• Remote Access (dial-up) to allow remote access clients to connect to the private network by dialing into a modem bank or other dial-up equipment.

  • Network address translation (NAT) to share an Internet connection with computers on the private network and to translate traffic between public and private networks.

  • Secure connection between two private networks to send private data securely across the Internet.

  • Routing between two networks for configuring a simple routing, multiple-router, or demand-dial routing topology.

Network Access Protection (NAP) is a client health policy creation, enforcement, and remediation technology that is included in Windows Vista® client operating system and in the Windows Server 2008 operating system. With NAP, system administrators can establish and automatically enforce health policies, which can include software requirements, security update requirements, required computer configurations, and other settings.

When making VPN connections, client computers that are not in compliance with health policy can be provided with restricted network access until their configuration is updated and brought into compliance with policy. Depending on how you choose to deploy NAP, noncompliant clients can be automatically updated so that users can quickly regain full network access without manually updating or reconfiguring their computers.

VPN enforcement provides strong limited network access for all computers accessing the network through a VPN connection. NAP VPN enforcement is similar in function to Network Access Quarantine Control, a feature in Windows Server 2003, but it is easier to deploy.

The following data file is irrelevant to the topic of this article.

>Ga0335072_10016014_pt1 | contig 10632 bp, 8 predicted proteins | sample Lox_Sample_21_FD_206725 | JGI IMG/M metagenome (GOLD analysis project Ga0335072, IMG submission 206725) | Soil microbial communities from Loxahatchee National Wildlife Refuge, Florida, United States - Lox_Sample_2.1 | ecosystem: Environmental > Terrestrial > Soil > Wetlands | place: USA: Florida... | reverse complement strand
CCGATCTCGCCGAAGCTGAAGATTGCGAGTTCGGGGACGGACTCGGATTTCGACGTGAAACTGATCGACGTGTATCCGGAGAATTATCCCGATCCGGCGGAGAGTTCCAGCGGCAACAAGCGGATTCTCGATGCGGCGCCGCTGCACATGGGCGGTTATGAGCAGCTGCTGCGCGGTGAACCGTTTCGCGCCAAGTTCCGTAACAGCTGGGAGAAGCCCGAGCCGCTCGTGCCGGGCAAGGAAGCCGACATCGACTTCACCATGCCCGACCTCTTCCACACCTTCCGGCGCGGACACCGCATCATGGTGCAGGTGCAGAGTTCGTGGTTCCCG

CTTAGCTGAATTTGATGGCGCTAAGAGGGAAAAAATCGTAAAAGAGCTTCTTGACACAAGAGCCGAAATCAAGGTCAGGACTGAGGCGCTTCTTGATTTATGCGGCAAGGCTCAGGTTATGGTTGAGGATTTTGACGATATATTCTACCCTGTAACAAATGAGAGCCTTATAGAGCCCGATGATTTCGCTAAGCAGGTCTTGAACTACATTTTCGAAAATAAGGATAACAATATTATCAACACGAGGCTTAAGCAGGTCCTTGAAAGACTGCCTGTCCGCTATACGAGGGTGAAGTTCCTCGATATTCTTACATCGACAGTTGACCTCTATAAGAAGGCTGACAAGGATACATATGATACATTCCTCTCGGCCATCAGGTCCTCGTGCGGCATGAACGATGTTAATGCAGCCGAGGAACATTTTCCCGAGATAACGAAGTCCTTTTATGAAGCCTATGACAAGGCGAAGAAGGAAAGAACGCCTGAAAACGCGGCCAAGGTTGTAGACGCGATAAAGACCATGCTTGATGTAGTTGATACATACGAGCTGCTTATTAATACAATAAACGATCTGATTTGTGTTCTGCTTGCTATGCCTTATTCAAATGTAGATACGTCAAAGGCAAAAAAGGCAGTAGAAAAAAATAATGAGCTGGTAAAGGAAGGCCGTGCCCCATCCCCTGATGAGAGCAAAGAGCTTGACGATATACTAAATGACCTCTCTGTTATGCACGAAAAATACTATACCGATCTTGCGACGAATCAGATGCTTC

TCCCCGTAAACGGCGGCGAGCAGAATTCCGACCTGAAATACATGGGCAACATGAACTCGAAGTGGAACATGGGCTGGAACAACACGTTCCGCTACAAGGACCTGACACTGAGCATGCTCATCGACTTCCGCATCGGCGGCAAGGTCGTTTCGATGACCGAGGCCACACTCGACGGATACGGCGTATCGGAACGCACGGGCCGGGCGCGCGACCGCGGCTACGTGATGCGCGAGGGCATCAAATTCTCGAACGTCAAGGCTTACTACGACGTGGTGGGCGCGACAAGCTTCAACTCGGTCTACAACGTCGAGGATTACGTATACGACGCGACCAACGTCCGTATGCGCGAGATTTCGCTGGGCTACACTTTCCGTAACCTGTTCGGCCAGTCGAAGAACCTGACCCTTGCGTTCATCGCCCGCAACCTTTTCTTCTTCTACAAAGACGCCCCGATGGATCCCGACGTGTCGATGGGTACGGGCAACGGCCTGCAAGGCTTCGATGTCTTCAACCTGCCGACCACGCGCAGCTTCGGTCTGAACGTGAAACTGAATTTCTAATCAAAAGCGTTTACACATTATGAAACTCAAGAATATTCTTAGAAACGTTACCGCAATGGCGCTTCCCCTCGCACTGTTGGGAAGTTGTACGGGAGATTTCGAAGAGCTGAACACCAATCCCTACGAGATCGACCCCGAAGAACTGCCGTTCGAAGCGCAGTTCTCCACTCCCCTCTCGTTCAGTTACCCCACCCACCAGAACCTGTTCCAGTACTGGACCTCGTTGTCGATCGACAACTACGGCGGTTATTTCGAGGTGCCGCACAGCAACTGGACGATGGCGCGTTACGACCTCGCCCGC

For more information, see Network Access Protection.

Remote access policy configuration is now performed through Network Policy Server (NPS). For more information, see Network Policy Server and the "RADIUS Server for Dial-Up or VPN Connections" topic in NPS product Help.

Secure Socket Tunneling Protocol (SSTP) is a new form of virtual private networking (VPN) tunnel. SSTP provides a mechanism to encapsulate PPP traffic over the SSL channel of the HTTPS protocol. The use of PPP allows support for strong authentication methods, such as EAP-TLS. The use of HTTPS means traffic will flow through TCP port 443, a port commonly used for Web access. Secure Sockets Layer (SSL) provides transport-level security with enhanced key negotiation, encryption, and integrity checking. Use of SSTP is supported in Windows Server 2008 and Windows Vista with SP1.

Traffic encapsulated with SSTP can pass through firewalls that block PPTP and L2TP/IPsec traffic.

In response to governmental security requirements and trends in the security industry to support stronger cryptography, Windows Server 2008 and Windows Vista support the following encryption algorithms for PPTP and L2TP VPN connections.

 

PPTP

  • Only 128-bit RC4 encryption algorithm is supported.

  • 40 and 56-bit RC4 support is removed, but can be added (not recommended) by changing a registry key.

L2TP/IPsec

Data Encryption Standard (DES) encryption algorithm with Message Digest 5 (MD5) integrity check support is removed, but can be added (not recommended) by changing a registry key.

IKE Main Mode will support:

  • Advanced Encryption Standard (AES) 256 (new), AES 192 (new), AES 128 (new), and 3DES encryption algorithms.

  • Secure Hash Algorithm 1 (SHA1) integrity check algorithm.

  • Diffie-Hellman (DH) groups 19 (new) and 20 (new) for Main Mode negotiation.

IKE Quick Mode will support:

  • AES 256 (new), AES 192 (new), AES 128 (new), and 3DES encryption algorithms.

  • SHA1 integrity check algorithm.

Support for the following technologies has been removed from Windows Server 2008 and Windows Vista:

  • Bandwidth Allocation Protocol (BAP). Removed from Windows Vista. Disabled in Windows Server 2008.

  • X.25.

  • Serial Line Interface Protocol (SLIP). SLIP-based connections will automatically be updated to PPP-based connections.

  • Asynchronous Transfer Mode (ATM).

  • IP over IEEE 1394.

  • NWLink IPX/SPX/NetBIOS Compatible Transport Protocol.

  • Services for Macintosh.

  • Open Shortest Path First (OSPF) routing protocol component.

For information about other Network Policy and Access Services features, see the Network Policy and Access Services Role topic.